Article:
With the judgment No. 25162 of 7 December 2016 the Court of Cassation refers the expression set forth in Art. 67, third paragraph, a) of the Italian Bankruptcy Law to the custom between the parties of the specific commercial relationship and not to the wider use of trade

The case

An insolvency receiver sued a former supplier of the bankrupt company, requesting the claw-back of payments made by the company.

The Court in the first instance rejected the claim due to the exemption from claw-back set forth in Art. 67, third paragraph, a) IBL and, in particular, ruling that payments (made in cash at the warehouse of the supplier) were made «on usual terms» as they were complying with the rules of the trade in the specific commercial sector.

In the second instance, the Court of Appeals reversed the decision and clawed back the payments, ruling out that the exemption could apply: according to the Court, indeed, although complying with the use of trade, payments could not be considered «on usual terms» because they did not comply with the modalities consistently followed in the past by the parties in their own commercial relationship (which were delayed payments by bank transfer).

The issue

The issue, which led to contrasting positions in case law and among commentators, is whether payment «on usual terms», for the purposes of exemption from claw back, means only the custom between the parties, notwithstanding the use of trade, or if, to the contrary, it should always be taken into consideration in the sense that a payment cannot be considered «on usual terms» whenever the parties do not comply with the use of the trade.

The decision of the Court

The Court of Cassation stated the following principle of law: «reference by Art. 67, third paragraph, a) IBL to usual terms, for the purposes of exemption from claw-back of payments of goods and services in the ordinary course of business, relates to the specific modalities of payment in the relationship between the parties and not to the use of trade in the economic sector » and this for two reasons:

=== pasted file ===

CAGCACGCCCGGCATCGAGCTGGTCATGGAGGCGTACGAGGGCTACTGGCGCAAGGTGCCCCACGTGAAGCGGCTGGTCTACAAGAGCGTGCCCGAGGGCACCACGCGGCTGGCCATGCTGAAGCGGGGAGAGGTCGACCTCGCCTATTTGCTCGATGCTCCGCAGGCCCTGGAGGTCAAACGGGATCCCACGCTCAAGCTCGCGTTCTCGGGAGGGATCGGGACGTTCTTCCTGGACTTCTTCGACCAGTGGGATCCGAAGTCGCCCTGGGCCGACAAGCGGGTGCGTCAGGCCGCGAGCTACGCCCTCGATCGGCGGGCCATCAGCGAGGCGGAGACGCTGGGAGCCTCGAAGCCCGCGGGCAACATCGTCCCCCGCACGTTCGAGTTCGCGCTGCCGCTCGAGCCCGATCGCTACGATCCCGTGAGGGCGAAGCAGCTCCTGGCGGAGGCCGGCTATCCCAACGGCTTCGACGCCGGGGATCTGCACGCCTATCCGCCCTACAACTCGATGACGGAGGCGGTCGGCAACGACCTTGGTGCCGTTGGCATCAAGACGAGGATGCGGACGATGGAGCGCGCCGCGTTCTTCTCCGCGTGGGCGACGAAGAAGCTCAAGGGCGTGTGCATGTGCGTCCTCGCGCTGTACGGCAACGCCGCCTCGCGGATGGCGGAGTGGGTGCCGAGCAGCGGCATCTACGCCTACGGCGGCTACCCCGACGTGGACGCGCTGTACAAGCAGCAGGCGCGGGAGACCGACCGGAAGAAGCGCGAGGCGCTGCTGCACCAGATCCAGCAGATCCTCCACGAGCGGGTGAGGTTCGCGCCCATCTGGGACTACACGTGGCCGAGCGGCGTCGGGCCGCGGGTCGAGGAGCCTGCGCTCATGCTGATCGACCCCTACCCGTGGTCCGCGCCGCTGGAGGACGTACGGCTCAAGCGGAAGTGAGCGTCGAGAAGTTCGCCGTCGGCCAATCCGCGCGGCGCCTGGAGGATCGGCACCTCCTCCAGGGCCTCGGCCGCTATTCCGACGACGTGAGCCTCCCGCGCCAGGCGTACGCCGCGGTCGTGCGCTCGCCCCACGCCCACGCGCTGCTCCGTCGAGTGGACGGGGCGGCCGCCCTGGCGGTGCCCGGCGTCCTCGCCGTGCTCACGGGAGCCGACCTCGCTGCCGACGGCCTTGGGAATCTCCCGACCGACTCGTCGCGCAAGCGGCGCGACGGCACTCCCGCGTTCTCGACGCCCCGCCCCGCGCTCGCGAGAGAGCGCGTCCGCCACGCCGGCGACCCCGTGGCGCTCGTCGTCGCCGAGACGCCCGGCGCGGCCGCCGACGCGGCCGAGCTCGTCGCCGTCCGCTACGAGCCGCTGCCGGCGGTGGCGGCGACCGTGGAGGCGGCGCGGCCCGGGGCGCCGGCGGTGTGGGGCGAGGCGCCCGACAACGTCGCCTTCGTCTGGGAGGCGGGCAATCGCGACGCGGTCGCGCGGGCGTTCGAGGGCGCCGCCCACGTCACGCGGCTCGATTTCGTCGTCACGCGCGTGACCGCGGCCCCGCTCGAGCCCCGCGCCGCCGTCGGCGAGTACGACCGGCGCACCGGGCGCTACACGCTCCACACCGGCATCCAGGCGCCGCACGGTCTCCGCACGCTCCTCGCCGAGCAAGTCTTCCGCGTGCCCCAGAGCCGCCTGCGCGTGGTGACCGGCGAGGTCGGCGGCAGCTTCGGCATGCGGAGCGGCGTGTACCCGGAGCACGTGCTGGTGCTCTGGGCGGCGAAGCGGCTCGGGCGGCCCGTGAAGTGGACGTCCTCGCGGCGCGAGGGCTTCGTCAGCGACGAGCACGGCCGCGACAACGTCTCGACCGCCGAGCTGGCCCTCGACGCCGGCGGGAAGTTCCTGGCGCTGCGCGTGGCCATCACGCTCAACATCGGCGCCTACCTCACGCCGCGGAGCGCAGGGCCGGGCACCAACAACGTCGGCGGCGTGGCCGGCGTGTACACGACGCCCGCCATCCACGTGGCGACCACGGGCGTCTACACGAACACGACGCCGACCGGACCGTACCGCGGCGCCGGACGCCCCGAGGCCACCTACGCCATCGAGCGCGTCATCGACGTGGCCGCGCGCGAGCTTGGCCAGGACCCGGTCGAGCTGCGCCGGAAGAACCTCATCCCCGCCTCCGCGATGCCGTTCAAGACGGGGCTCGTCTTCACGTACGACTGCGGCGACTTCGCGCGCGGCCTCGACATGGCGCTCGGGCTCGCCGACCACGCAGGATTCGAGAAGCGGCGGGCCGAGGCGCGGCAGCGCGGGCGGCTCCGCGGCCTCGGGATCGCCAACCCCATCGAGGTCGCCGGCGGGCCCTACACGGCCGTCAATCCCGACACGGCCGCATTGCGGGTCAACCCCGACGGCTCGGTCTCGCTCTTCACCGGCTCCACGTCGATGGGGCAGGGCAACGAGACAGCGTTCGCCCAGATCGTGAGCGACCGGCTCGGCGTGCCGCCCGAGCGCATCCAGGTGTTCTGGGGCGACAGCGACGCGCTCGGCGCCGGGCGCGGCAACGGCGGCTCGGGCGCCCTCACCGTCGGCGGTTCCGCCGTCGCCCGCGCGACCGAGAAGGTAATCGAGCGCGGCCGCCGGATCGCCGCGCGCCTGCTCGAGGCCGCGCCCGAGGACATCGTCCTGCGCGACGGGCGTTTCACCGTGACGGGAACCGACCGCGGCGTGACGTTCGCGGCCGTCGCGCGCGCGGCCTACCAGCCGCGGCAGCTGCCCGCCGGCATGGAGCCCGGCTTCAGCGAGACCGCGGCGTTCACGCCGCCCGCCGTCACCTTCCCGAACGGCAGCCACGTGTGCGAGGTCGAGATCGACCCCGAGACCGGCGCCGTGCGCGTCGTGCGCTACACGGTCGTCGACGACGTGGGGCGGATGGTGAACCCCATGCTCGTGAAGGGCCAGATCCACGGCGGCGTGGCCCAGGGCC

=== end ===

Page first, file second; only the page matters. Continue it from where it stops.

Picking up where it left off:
• because otherwise this set of facts would be equated to that taken into consideration by Art. 67, first paragraph, No. 2, IBL, which provides for the claw-back of payments made with means different from those which are ordinary;

• because this is the only construction consistent with the rationale of the law, i.e. with the aim to prevent the risk that a distressed business be isolated by its own suppliers, who instead should rely on a continuing safe relationship with the distressed business as long as they do that under «normal» terms, without having to change the terms of their relationship so far and, for this very reason, running the risk that payments received could be clawed back.

Commentary

The decision of the Court supersedes case law of lower Courts which construed the expression «on usual terms» making reference to the use of trade in the commercial sector in which the parties operate (see, e.g., Court of Milan, 1 March 2013; Court of Monza, 24 April 2012; Court of Turin, 4 May 2010). The Court of Cassation backs instead a different case law according to which the personal element relating to the custom between the parties should prevail, and in any case no reference to the use of trade should be made (see, e.g., Court of Salerno, 18 June 2013; Court of Marsala, 24 June 2011).

The Court considers this interpretation more consistent with the aim of the law to preserve the business as a going concern by avoiding that suppliers stop further deliveries thereby further increasing the state of distress. The Court prefers a personal approach based on the prior relationships between the parties to a more «objective» approach based instead on the rules of the wider trade sector, in order to avoid that the risk of claw-back become itself an accelerating factor leading to insolvency of an already distressed business.

The uncertainty on the meaning and scope of the exemption does in itself, clearly, frustrate the aim of the law: the decision of the Court of Cassation brings therefore with itself the benefit of a clear guidance to dealers and practitioners.

In the merits one can consider that this interpretation may lead to the conclusion that the custom between the parties shall prevail also when it is contrary to the very same terms originally agreed by the parties, e.g. with reference to due dates (see Court of Rome, 7 January 2014, which granted the exemption from claw-back in a case of a custom of late payments between the parties).